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Park avoids possible arrest in March

By Jun Ji-hye

Bringing scandal-ridden President Park Geun-hye to justice was virtually handed over to the next government Monday when acting President and Prime Minister Hwang Kyo-ahn rejected the independent counsel's request to extend its investigation into the presidential corruption scandal.

Hwang said, through his chief press secretary, that if the scandal needed to be investigated further, state prosecutors could take up where the independent counsel team left off or the National Assembly could set in motion yet another special probe.

But political observers said that even if the Constitutional Court upheld Park's impeachment and removed her from office, it would be unlikely that state prosecutors could begin their investigation immediately. The experts added that this could give Park more time to prepare to avoid arrest, including destroying evidence.

"Even if the court upholds the impeachment, the prosecution will not begin its investigation for at least 60 days until the early presidential election ends out of concern that its probe could exert influence on the election," Kim Tae-hyun, a lawyer, said, during his cable TV appearance.

Hwang's decision came a day before the independent counsel team's 70-day mandate expires. The team could have been given a 30-day extension if the request had been approved.

The Constitutional Court is widely expected to announce its ruling by March 13, when acting court President Lee Jung-mi, one of the eight justices, is set to retire. If the impeachment is upheld, the Constitution requires a presidential election to be held within 60 days.

Announcing his decision, Hwang also raised concerns that if the independent counsel team continued its probe until late March, it would have an influence on a possible early election.

Park was impeached on Dec. 9 for allegedly letting her longtime friend Choi Soon-sil meddle in state affairs and colluding with her to extort money from local conglomerates.

Lawyer Kim said that if the probe team led by independent counsel Park Young-soo had been given a 30-day extension, there would have been no reason for not requesting an arrest warrant for Park.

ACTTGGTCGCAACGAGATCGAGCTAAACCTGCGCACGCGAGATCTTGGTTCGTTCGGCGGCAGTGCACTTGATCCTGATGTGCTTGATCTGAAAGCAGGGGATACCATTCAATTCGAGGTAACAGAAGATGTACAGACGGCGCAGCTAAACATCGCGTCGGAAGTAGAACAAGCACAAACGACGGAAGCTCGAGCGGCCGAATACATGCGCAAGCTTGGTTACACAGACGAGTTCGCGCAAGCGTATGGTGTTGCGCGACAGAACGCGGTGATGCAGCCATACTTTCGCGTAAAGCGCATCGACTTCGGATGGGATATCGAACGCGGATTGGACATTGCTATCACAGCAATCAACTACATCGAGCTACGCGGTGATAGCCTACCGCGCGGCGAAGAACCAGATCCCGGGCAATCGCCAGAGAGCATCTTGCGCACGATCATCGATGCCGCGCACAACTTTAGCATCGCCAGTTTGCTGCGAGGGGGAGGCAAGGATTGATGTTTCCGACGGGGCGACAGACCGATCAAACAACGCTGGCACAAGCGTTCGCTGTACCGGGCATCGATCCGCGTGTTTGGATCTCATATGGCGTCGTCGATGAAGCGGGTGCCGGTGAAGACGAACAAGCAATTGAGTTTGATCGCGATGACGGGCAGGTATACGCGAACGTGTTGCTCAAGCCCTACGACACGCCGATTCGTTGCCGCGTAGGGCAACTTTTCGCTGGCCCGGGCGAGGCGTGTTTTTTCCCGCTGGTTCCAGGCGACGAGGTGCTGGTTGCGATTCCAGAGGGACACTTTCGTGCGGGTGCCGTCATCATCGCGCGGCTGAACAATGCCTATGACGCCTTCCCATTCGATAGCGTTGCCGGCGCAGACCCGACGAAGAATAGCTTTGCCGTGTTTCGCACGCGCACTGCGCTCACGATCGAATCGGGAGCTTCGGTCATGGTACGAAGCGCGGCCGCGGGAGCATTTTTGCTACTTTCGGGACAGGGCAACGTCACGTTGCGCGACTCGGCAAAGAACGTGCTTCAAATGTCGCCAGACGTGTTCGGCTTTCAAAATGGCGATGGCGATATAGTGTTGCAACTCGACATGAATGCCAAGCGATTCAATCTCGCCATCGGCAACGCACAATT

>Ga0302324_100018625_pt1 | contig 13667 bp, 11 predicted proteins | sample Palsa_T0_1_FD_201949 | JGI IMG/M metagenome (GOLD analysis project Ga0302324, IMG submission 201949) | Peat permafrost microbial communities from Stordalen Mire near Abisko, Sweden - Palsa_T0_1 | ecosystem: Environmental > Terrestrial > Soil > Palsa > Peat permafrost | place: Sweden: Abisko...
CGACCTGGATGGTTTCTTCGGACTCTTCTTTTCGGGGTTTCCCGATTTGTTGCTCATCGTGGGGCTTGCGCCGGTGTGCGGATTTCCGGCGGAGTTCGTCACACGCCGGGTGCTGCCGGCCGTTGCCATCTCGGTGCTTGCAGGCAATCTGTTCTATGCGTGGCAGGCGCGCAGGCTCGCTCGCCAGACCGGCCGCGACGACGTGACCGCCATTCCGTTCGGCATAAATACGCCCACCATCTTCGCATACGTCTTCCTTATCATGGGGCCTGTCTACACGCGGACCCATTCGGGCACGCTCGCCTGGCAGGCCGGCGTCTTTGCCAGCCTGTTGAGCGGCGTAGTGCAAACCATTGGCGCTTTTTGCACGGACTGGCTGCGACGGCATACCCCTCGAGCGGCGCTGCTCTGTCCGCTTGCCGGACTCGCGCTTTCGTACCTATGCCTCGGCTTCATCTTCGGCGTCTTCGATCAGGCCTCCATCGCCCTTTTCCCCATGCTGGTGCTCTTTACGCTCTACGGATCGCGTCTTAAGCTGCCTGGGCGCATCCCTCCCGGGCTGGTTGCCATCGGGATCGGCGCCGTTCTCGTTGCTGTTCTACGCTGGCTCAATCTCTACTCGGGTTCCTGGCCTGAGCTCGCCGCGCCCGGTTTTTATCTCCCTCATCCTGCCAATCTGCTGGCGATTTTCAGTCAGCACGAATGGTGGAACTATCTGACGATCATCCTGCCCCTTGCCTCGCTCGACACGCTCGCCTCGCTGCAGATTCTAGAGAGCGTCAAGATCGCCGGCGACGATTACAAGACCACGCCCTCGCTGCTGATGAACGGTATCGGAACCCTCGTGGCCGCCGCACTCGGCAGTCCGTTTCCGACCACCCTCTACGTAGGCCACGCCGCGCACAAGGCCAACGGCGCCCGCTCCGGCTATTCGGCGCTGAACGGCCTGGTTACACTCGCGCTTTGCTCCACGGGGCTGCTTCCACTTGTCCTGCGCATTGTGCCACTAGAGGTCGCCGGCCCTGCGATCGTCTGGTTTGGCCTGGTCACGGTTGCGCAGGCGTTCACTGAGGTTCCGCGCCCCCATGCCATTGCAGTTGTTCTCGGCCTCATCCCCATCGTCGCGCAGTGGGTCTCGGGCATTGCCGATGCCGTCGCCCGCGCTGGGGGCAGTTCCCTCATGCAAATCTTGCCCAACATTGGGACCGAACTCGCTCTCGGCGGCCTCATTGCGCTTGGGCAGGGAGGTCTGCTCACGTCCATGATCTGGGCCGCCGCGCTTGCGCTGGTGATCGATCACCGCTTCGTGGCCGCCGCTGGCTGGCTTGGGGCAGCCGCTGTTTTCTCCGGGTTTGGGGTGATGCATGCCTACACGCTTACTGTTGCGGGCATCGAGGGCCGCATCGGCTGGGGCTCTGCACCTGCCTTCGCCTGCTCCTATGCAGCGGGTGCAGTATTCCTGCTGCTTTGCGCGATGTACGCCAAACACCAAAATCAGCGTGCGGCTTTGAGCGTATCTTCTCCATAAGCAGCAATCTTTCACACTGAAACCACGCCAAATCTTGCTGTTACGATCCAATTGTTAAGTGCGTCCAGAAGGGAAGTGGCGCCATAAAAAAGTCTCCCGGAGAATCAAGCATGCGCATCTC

"If the court upholds Park's impeachment, which will makes her a civilian, there is no reason for the independent counsel not to pursue her arrest warrant during the remaining period of its probe, given that her former aides, who were alleged accomplices, have already been arrested," he said. "If the case is handed over to the state prosecution, it would amount to a new beginning of the investigation, and the prosecution is highly likely to wait until the presidential election ends while going through some formalities including setting up an investigation team."

Prof. Cha Jae-won of the Catholic University of Busan noted that Hwang's decision was his only option considering his loyalty to Park.

Hwang has been one of Park's closest aides, serving as justice minister and prime minister in her administration.

"It would have been difficult for him to approve the extension of the independent counsel's probe that has targeted Park," Cha said.

He added that Hwang could have been considering a possible bid for the presidency. Had Hwang approved the extension, this could have brought severe criticism from conservative voters who are supporting him, the professor noted.

Although Hwang has never officially talked about running for president, he has been widely mentioned as a possible conservative candidate after former U.N. Secretary-General Ban Ki-moon dropped out.